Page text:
Energy poverty: how to make modern energy access universal?

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The focus of this report is on expanding access to modern energy services at the household level. This is but one aspect of overcoming energy poverty. Other aspects include providing access to electricity and mechanical power for income-generating activities, the reliability of the supply to households and to the wider economy and the affordability of energy expenditure at the household level. These other aspects of energy poverty are areas for future research in the World Energy Outlook.



 



Making energy supply secure and curbing energy's contribution to climate change are often referred as the two over-riding challenges faced by the energy sector on the road to a sustainable future. This report highlights another key strategic challenge for the energy sector, one that requires immediate and focused attention by governments and the international community. It is the alarming fact that today billions of people lack access to the most basic energy services, electricity and clean cooking facilities, and, worse, this situation is set to change very little over the next 20 years, actually deteriorating in some respects. This is shameful and unacceptable.

Lack of access to modern energy services is a serious hindrance to economic and social development and must be overcome if the UN Millennium Development Goals (MDGs) are to be achieved. This report - which presents the results of joint work of the IEA, UNDP and UNIDO - investigates the energy-access challenge. We estimate the number of people who need to gain access to modern energy services and the scale of the investments required, both in the period to 2015 and over the longer term, in order to achieve the proposed goal of universal access to modern energy services by 2030. We also discuss the implications of universal access to modern energy services for the global energy market and the environment and health. This report includes an Energy Development Index and a discussion of the path to improving access to modern energy services, as well as financing mechanisms and the implications for government policy in developing countries.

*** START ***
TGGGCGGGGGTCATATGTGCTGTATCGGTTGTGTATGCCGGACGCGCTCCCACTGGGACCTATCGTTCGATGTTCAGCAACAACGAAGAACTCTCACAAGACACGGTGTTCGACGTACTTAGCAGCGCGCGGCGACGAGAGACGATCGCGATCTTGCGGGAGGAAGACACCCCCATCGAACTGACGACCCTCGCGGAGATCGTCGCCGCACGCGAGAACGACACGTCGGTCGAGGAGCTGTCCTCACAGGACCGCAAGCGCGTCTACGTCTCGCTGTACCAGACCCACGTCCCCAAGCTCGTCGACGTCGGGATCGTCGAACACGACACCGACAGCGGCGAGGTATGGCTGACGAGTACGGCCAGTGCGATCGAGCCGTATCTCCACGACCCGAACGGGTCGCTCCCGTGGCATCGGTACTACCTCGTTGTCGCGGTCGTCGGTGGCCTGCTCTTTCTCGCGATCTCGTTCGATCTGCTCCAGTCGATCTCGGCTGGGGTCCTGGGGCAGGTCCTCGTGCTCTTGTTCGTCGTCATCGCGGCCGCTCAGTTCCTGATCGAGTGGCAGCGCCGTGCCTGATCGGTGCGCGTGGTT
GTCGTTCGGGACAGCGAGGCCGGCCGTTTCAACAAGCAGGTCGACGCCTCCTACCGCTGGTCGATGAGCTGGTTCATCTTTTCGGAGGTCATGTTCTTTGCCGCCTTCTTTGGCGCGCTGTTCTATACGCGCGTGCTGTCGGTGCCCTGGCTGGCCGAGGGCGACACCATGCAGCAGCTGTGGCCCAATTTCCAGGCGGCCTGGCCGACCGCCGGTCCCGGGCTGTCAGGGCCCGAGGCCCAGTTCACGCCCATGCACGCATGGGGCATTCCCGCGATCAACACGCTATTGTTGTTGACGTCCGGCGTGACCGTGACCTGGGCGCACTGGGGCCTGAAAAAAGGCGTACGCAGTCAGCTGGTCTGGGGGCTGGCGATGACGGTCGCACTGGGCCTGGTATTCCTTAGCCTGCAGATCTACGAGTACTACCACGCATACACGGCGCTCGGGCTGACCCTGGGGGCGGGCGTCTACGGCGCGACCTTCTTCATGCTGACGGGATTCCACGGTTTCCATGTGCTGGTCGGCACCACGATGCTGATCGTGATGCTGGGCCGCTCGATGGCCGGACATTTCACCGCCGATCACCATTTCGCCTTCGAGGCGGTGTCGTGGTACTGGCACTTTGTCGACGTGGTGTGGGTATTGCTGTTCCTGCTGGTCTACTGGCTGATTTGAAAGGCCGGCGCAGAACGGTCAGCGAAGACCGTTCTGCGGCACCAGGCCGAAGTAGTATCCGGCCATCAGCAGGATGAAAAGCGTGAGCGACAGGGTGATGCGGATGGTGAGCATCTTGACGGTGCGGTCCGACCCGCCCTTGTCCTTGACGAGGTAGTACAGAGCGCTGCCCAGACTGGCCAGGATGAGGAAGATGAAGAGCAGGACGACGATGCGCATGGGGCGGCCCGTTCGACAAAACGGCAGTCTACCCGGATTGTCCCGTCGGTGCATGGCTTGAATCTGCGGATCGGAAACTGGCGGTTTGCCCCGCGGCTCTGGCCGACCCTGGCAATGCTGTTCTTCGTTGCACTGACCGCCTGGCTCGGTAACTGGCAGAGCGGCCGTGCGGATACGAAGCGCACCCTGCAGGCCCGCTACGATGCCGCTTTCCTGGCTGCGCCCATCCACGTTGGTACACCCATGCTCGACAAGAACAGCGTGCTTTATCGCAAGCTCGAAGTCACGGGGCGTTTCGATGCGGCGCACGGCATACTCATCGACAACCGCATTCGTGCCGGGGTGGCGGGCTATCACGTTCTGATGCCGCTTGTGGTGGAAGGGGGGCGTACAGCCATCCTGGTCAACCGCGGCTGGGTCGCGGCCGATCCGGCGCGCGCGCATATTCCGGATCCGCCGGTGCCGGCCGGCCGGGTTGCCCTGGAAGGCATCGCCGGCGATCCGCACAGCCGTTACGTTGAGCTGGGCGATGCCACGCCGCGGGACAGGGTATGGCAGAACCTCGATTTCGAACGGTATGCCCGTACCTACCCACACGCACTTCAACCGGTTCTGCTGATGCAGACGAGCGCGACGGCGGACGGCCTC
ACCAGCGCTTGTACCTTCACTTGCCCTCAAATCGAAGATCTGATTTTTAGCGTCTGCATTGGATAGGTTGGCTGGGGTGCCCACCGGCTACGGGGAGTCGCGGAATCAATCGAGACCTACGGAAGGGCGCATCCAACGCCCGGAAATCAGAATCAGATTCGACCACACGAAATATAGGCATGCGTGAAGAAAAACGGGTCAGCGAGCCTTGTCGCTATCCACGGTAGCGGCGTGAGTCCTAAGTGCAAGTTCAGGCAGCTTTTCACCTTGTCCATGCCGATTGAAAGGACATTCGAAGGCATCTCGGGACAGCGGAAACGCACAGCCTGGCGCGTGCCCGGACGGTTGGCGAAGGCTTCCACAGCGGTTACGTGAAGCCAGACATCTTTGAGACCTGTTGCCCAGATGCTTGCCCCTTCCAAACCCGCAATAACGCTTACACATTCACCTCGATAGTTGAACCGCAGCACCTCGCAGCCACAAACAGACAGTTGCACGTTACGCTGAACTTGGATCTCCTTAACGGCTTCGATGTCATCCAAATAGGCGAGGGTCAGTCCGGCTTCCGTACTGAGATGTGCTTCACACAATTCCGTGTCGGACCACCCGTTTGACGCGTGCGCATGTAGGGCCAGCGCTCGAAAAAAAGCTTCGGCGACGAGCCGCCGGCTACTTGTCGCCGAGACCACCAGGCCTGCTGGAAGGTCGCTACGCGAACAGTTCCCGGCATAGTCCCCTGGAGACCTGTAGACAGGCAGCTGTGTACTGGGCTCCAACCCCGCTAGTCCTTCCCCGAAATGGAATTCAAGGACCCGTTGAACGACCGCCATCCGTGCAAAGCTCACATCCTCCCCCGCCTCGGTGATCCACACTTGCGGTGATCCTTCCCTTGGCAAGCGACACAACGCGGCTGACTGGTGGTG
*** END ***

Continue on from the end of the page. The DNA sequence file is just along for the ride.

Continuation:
The focus of this report is on expanding access to modern energy services at the household level. This is but one aspect of overcoming energy poverty. Other aspects include providing access to electricity and mechanical power for income-generating activities, the reliability of the supply to households and to the wider economy and the affordability of energy expenditure at the household level. These other aspects of energy poverty are areas for future research in the World Energy Outlook.

References

http://www.worldenergyoutlook.org/docs/weo2010/weo2010_poverty.pdf